I bring all this up in light of the recent report* about the financial straits YU is going through.  Apparently YU’s board of directors approved risky investments that went south to the tune of a billion dollars. I cannot image any Yeshiva having those kinds of funds to invest, let alone to operate with. That is some serious money. That’s 1000 million dollars. They lost it all, it seems.

A lot of people blame YU’s president, Richard Joel. He is after all the CEO responsible for, among other things, YU’s financial welfare (and being handsomely paid for it). But I am not one of them.  He consulted with the board about those investments and they must have approved it.  He did not just blindly go into the market and invest in penny stocks. He consulted with acknowledged experts in the field of financial investments and if I understand correctly followed their recommendations.  When the economy tanked a few years ago, so did those investments and apparently they did not recover when the economy started rebounding.

But… I understand that Mr. Joel is getting the blame for all this. He is the man in charge. He is the man at the top. The buck stops there. So if he gets fired, it is just as understandable as when a Cubs manager gets fired. If the team is doing badly you don’t fire the team. You fire the manager. Even if he is a proven winner in his past engagements with other teams that have won pennants under his leadership. That’s just the way it is. Richard Joel will land on his feet. I’m pretty sure he put away piles of money from the very generous compensation he received over the years as CEO of YU (unless he put that money into risky investments too. I hope not).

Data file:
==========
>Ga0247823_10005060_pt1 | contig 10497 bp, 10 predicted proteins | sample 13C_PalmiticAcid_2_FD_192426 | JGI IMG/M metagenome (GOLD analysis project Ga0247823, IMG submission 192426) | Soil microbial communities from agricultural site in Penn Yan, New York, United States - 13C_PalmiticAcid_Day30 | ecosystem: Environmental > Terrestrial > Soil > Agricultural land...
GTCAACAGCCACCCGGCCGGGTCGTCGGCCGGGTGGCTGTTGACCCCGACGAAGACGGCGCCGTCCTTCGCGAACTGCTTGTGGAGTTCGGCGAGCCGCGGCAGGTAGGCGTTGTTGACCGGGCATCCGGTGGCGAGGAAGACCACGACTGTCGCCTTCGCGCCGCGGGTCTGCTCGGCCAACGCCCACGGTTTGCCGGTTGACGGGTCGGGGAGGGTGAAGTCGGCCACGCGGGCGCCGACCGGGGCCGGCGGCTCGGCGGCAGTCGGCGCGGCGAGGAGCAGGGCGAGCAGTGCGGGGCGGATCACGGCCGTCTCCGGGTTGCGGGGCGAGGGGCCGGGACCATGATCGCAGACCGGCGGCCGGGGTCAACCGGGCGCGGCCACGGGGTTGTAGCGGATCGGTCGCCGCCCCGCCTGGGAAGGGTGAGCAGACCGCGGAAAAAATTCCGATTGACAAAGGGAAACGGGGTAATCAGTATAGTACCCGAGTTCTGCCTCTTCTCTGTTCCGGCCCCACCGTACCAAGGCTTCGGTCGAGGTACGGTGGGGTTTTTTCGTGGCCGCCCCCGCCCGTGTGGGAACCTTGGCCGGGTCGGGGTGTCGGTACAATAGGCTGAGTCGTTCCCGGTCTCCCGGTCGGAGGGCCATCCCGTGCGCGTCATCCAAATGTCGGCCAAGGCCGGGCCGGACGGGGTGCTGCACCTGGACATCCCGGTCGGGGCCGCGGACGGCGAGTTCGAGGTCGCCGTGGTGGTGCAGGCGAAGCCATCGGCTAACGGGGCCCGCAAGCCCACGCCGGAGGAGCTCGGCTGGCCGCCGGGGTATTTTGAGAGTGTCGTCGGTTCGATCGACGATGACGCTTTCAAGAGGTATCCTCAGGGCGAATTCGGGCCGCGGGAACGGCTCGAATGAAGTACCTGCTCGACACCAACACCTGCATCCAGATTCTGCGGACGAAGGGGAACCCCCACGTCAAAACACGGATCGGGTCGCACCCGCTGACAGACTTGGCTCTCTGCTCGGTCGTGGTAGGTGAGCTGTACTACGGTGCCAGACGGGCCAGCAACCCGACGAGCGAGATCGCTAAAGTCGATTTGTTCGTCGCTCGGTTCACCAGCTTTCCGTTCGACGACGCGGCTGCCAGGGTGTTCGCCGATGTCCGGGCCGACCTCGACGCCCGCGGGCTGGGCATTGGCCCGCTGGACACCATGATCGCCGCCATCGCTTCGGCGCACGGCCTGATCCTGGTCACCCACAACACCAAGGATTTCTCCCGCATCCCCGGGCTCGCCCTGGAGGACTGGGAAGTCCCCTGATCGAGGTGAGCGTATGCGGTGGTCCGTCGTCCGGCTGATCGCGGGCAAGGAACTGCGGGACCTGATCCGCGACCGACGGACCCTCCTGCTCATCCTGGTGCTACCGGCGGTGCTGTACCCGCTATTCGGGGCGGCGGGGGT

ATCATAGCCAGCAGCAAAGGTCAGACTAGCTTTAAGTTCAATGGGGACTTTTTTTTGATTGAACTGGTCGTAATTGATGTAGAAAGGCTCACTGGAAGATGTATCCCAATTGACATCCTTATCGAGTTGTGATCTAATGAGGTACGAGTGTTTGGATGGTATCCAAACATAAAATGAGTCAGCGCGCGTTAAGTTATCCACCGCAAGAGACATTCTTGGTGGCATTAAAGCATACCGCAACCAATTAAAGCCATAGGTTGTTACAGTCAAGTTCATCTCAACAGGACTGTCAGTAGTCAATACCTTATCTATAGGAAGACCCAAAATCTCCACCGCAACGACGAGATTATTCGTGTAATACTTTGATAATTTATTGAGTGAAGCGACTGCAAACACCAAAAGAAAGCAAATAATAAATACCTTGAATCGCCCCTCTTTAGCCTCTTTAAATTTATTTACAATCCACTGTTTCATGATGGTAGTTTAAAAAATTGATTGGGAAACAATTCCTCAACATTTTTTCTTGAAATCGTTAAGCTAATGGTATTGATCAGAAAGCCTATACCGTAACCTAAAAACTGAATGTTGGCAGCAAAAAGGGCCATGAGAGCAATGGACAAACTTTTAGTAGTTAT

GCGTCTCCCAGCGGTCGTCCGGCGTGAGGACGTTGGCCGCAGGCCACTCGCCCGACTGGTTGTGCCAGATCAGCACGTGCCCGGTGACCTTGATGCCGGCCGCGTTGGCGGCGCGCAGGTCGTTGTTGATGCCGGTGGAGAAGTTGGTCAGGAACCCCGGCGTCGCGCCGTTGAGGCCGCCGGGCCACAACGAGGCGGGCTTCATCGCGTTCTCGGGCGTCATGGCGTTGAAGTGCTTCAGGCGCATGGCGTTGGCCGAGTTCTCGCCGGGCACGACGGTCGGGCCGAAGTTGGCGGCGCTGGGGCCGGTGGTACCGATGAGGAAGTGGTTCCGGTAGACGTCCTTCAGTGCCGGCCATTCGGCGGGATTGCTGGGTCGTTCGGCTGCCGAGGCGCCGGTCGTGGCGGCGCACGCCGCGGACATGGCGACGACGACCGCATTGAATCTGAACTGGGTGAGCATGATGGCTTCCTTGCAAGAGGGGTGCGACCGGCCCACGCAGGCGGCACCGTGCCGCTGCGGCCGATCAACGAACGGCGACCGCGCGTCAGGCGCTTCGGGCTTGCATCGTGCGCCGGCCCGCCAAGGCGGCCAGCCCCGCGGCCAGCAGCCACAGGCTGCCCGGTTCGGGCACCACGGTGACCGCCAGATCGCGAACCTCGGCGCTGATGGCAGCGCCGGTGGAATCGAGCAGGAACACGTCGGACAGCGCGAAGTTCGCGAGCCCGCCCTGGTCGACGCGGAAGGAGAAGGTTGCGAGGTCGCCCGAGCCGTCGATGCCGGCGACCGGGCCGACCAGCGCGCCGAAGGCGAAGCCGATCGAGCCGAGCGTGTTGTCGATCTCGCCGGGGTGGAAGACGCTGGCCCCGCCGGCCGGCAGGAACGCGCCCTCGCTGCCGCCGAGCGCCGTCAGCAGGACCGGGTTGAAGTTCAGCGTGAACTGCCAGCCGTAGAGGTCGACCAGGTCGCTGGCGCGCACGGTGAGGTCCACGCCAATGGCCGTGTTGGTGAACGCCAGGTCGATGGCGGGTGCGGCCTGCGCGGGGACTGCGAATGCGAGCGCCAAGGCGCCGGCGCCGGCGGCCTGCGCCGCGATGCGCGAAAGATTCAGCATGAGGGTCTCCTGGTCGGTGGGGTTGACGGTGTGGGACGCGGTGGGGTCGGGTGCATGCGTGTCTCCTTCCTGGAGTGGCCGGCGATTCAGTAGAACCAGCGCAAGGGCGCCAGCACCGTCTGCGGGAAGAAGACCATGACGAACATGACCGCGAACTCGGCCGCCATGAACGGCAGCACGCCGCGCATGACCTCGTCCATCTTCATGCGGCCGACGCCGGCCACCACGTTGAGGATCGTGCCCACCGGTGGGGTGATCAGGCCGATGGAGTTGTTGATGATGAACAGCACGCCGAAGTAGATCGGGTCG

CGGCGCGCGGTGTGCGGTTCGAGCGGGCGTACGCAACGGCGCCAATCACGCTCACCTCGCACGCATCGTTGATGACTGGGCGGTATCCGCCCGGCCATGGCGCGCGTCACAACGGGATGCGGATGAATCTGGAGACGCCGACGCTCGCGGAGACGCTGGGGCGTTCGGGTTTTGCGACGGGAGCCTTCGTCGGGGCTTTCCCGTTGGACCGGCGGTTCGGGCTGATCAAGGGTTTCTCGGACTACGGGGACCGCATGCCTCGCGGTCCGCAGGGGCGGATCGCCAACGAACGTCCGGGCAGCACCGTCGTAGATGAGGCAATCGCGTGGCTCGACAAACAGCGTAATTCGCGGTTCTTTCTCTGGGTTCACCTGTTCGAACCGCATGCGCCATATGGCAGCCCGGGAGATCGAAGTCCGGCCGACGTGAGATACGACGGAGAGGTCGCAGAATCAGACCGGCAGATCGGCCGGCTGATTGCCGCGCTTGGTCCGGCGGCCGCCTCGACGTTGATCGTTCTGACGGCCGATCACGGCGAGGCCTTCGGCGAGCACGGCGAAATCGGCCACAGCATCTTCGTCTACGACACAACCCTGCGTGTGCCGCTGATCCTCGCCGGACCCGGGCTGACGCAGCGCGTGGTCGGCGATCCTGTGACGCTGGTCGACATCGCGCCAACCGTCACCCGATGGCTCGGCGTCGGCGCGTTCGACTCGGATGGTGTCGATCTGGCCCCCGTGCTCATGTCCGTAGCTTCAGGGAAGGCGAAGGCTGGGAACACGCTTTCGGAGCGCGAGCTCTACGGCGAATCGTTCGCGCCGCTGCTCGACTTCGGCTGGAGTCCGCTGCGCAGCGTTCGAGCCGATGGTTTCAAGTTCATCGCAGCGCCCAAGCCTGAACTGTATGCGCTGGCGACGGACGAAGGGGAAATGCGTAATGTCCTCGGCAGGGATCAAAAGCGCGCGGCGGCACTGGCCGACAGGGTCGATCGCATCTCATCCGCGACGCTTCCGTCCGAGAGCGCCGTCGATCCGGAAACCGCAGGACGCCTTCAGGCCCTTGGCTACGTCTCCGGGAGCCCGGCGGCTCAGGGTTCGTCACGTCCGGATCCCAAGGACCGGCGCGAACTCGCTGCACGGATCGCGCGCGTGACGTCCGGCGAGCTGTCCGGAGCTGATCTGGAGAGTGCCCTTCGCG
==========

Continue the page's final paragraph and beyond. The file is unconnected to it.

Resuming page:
About the Author: Harry Maryles runs the blog "Emes Ve-Emunah" which focuses on current events and issues that effect the Jewish world in general and Orthodoxy in particular. It discuses Hashkafa and news events of the day - from a Centrist perspctive and a philosphy of Torah U'Mada. He can be reached at hmaryles@yahoo.com.

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7 Responses to “The Billion Dollar Question: Can Yeshiva University Survive?”

  1. Donny Reich says:

    Fortunately, YU is not the only place where a Torah Jew can both learn in Yeshiva and study University studies. Such institutions exist – at a lesser cost – throughout Israel.

    Israel is more accessible now than it has ever been. Clearly the future of the Jewish community – especially the Torah community lies in Israel. Maybe now it's time to close up YU and other american Jewish institutions and concentrate on Israel?